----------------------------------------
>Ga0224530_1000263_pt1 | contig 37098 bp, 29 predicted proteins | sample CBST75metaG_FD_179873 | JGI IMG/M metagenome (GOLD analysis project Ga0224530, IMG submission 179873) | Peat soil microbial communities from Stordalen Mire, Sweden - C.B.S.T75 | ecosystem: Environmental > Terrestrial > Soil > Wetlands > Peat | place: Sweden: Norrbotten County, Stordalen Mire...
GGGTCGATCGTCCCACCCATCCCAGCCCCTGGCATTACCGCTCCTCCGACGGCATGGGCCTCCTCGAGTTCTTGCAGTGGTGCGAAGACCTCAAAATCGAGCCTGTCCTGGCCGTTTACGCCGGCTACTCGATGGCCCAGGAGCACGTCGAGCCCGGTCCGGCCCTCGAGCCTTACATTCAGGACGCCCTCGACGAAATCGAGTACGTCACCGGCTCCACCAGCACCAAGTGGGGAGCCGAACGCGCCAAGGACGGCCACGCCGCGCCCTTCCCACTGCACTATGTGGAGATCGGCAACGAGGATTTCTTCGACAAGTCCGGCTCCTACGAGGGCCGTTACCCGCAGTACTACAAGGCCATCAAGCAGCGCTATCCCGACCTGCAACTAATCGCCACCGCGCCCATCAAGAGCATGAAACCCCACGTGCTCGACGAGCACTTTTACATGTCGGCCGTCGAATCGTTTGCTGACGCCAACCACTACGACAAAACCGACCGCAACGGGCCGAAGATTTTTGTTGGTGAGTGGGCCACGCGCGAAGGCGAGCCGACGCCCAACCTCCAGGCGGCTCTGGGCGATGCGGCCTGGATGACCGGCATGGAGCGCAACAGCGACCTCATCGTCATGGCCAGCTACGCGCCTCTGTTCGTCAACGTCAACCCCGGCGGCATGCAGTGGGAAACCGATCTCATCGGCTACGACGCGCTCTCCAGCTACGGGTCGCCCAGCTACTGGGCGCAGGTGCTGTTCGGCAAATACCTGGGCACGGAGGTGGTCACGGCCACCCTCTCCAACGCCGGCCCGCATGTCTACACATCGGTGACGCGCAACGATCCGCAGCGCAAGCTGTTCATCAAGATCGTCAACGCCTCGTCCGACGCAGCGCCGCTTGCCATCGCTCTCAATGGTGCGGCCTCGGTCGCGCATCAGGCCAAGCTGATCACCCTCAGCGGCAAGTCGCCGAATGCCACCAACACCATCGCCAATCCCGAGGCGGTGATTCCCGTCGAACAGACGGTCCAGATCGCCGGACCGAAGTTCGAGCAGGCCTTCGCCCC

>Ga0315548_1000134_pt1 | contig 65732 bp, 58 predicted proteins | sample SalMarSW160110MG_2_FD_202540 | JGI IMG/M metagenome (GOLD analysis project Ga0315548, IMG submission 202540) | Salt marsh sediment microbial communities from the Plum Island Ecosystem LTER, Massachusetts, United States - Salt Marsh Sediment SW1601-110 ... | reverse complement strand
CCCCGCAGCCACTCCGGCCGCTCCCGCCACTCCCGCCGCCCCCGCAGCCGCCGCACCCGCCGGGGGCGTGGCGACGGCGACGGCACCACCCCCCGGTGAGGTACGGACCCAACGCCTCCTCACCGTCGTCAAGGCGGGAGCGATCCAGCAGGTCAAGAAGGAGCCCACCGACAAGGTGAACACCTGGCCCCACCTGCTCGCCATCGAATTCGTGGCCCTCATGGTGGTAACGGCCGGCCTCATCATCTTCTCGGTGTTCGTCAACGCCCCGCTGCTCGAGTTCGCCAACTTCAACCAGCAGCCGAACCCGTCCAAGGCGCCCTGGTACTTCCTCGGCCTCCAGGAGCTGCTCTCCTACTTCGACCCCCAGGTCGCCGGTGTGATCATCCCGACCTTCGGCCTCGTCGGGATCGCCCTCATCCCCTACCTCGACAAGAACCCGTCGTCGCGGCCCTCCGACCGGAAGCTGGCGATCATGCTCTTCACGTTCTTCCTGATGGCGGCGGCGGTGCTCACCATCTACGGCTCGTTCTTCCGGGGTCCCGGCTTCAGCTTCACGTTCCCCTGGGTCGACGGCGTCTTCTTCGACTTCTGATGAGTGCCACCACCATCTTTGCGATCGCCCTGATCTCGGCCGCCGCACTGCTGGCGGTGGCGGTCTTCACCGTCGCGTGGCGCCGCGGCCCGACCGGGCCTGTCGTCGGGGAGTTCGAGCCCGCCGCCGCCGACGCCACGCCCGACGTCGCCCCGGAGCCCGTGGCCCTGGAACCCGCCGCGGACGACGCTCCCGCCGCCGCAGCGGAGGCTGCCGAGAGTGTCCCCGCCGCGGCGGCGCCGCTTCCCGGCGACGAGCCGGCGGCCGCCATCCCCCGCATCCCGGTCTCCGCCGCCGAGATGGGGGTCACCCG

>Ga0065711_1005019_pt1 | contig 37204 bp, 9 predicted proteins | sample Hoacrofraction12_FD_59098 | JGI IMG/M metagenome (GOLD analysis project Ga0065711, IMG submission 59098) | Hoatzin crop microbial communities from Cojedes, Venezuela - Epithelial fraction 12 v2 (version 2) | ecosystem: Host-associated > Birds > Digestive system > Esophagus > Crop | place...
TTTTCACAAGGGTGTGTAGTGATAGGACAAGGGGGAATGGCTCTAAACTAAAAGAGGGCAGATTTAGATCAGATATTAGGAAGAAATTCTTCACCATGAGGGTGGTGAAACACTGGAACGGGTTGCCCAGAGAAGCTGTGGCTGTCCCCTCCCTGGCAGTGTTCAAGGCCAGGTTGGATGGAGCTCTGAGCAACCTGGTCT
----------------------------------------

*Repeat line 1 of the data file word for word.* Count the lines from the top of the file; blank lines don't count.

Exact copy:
>Ga0224530_1000263_pt1 | contig 37098 bp, 29 predicted proteins | sample CBST75metaG_FD_179873 | JGI IMG/M metagenome (GOLD analysis project Ga0224530, IMG submission 179873) | Peat soil microbial communities from Stordalen Mire, Sweden - C.B.S.T75 | ecosystem: Environmental > Terrestrial > Soil > Wetlands > Peat | place: Sweden: Norrbotten County, Stordalen Mire...